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NJ Center Attends 1st Congressional Caucus on Tourette Syndrome

Jeff Weber

Wednesday, September 25, 2013 • 4:54pm

Scores of families, legislators, nonprofit groups and government organizations showed up en masse September 17 for the first Bi-partisan Congressional Tourette Syndrome Caucus at the Rayburn House Office Building in Washington.

Hosted by the Tourette Syndrome Association (TSA) and co-chaired by Representatives Steve Cohen (D-TN9) and Peter King (R-NY2), the caucus was established to increase knowledge and awareness of Tourette Syndrome, and to educate Members of Congress on current and future research initiatives for TS.


Other Caucus members included Representatives Albio Sires (D-NJ8), Elijah Cummings (D-MD7), Ted Deutch (D-FL21), Keith Ellison (D-MN5), Steve Israel (D-NY3), Zoe Lofgren (D-CA19), Carolyn McCarthy (D-NY4), Joseph Pitts (R-PA16), Ed Whitfield (R-KY1), John Yarmuth (D-KY3) and Bill Young (R-FL13).

Following opening remarks by Congressman Cohen and the introduction of new TSA President Annetta Hewko by the First Vice Chair of the TSA Board of Directors, Michael Wolff, two distinguished members of the TSA’s medical and scientific advisory boards took to the dais to carefully explain how Tourette Syndrome is a misunderstood, misdiagnosed, inherited neurological disorder that affects 1 in100 children and adults, and is a legitimate public health issue.

Dr. Douglas W. Woods, a professor in the Department of Psychology and Director of Clinical Training at the University of Wisconsin at Milwaukee, detailed the merits of Comprehensive Behavioral Intervention for Tics (CBIT) and how it can be used in conjunction with or in lieu of medication, dietary changes, supplements and psychotherapy, among other methods, to treat the symptoms of Tourette Syndrome and tics.

Dr. Tamara Hershey, an associate professor of psychiatry at Washington University School of Medicine, complemented Dr. Woods’ comments with an overview of the TSA’s research initiatives, including genetics, neuroimaging, neuropathology and clinical trials – including the use of Deep Brain Stimulation to treat severe Tourette Syndrome.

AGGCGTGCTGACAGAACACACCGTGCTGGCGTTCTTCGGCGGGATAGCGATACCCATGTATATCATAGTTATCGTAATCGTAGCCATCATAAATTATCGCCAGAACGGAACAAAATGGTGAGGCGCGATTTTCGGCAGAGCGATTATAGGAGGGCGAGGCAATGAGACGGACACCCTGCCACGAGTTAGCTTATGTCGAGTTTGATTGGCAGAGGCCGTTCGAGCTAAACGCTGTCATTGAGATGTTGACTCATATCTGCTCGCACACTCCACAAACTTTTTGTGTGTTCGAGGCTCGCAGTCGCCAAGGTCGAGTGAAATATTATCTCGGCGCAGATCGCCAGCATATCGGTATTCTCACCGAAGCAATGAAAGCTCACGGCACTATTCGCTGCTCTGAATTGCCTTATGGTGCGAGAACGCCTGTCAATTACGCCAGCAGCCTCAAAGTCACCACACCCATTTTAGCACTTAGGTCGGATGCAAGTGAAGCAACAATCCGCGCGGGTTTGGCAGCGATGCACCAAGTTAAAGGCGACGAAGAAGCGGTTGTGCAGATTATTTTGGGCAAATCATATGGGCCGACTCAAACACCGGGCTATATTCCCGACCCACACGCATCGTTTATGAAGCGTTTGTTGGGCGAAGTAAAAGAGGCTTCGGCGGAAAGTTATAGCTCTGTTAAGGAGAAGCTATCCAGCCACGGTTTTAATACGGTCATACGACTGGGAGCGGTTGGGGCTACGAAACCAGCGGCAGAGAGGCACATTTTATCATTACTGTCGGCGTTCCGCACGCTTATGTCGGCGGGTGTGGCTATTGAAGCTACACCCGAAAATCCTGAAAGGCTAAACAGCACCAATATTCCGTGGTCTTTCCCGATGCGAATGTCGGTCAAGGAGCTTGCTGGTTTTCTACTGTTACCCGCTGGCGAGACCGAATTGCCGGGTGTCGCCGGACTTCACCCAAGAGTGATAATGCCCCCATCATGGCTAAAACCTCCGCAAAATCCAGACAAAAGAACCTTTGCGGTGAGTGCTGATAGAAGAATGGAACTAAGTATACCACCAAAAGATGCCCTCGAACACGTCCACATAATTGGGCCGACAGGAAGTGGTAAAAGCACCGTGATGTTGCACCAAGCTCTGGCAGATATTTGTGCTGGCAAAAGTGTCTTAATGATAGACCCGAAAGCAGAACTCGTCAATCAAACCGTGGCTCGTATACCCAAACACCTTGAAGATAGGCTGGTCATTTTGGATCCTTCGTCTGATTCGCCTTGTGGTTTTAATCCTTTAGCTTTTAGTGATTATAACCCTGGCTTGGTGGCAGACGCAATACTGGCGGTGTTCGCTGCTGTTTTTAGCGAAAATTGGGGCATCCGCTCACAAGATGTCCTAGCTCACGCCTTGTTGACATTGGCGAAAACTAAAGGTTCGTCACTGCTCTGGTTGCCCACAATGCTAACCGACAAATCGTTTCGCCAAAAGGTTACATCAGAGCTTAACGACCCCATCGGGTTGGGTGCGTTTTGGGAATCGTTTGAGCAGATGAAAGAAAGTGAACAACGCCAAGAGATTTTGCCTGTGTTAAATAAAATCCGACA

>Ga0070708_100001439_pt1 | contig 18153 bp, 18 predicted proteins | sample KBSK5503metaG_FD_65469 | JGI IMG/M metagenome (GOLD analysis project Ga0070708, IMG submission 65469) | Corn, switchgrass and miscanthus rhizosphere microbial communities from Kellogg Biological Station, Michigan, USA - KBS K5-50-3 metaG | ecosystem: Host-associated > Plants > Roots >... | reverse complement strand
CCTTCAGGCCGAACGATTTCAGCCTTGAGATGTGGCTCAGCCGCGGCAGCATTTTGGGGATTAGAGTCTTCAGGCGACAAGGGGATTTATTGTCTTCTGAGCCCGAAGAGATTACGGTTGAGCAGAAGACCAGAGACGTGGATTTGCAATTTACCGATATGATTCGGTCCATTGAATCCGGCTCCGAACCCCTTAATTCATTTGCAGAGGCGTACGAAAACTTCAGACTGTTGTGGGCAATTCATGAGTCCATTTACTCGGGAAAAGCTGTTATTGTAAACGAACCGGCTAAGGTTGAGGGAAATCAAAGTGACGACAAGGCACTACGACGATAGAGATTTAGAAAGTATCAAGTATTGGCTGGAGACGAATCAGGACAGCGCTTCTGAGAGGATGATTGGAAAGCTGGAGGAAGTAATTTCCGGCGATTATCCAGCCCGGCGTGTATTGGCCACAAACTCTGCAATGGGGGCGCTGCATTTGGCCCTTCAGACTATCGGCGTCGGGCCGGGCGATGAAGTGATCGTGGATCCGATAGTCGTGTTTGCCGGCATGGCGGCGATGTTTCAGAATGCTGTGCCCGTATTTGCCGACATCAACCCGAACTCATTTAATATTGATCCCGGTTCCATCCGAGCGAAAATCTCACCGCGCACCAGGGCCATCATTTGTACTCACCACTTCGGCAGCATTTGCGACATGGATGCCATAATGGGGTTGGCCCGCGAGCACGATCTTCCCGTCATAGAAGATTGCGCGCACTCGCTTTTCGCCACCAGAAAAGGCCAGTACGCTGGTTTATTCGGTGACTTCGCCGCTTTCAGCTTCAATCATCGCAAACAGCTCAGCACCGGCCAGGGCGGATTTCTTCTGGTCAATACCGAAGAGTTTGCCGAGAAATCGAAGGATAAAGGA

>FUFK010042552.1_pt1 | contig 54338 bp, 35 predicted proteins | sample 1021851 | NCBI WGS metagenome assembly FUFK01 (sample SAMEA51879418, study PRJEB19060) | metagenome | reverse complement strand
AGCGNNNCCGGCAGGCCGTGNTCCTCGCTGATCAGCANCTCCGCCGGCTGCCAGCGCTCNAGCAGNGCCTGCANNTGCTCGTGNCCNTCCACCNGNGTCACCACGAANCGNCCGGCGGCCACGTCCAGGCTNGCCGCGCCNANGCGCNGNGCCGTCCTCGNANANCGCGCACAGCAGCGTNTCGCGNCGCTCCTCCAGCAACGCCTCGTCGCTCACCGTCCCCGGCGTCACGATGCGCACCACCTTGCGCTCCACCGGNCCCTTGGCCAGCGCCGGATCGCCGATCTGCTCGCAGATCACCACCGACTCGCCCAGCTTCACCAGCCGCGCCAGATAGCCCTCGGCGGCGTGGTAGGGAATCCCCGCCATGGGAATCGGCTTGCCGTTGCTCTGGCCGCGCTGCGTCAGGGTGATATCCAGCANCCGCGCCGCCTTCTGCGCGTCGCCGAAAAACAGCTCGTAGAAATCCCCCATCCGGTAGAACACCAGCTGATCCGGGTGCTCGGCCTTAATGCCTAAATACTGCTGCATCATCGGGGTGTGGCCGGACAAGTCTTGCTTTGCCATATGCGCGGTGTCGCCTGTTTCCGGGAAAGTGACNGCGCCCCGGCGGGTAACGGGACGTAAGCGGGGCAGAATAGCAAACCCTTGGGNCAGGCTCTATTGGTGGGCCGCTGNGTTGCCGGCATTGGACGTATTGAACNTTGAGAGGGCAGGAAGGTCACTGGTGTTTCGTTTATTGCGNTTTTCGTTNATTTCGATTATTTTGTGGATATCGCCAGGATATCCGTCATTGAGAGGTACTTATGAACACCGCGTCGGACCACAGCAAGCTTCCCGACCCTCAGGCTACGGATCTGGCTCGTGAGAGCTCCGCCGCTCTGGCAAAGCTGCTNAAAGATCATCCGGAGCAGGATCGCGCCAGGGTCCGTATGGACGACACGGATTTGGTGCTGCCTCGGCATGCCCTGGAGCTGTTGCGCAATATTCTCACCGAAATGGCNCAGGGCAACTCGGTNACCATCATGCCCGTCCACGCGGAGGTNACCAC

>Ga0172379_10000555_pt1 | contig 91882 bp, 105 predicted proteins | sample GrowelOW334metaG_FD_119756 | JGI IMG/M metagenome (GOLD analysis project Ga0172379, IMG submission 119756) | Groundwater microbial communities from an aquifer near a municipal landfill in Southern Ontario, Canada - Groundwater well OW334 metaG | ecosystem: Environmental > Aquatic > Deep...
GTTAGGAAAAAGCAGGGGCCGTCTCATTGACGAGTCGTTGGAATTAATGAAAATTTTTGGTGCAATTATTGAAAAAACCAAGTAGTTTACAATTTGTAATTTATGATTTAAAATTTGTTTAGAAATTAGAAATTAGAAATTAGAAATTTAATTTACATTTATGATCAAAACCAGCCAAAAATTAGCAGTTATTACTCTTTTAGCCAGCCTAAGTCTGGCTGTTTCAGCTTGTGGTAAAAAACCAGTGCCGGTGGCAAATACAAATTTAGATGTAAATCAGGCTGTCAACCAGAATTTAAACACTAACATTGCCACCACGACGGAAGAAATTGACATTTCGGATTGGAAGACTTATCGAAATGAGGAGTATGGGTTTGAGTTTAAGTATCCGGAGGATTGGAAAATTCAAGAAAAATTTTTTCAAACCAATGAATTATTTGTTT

Kathy Giordano, TSA’s education specialist, also detailed the lengths to which TSA is going to educate families, teachers and other professionals about Tourette Syndrome through its in-service program.

The nearly 100 people in attendance – which included representatives from the Centers for Disease Control and Prevention, the U.S. Department of Education, the National Institutes of Health and the Food & Drug Administration – were thoroughly impressed by the vast array of work taking place in the national TS community.

“By successfully executing the first Congressional Tourette Syndrome Caucus, the Tourette Syndrome Association has demonstrated the clear and present need for the federal government to not only step up its awareness of TS, but further partner with organizations such as the TSA and the New Jersey Center for Tourette Syndrome & Associated Disorders (NJCTS) to foster excellence in research, advocacy and support for the tens of thousands of TS families nationwide,” said Faith W. Rice, the executive director of NJCTS, which heavily serves families in Morris, Somerset, Middlesex, Essex and Union counties, as well as the rest of the state. “We heartily applaud this effort and look forward to future endeavors and collaborations with the TSA and all corners of the Tourette community.”

NJCTS, which had representatives attending the caucus, always has programs and events taking place throughout the Garden State. Its biggest event, the 4th annual NJ Walks For TS at Mendham, will take place Saturday, November 23. More information about Tourette Syndrome and NJCTS' programs and services is available by calling at 908-575-7350 or by visiting www.njcts.org. More information about NJ Walks For TS at Mendham is available by clicking here.

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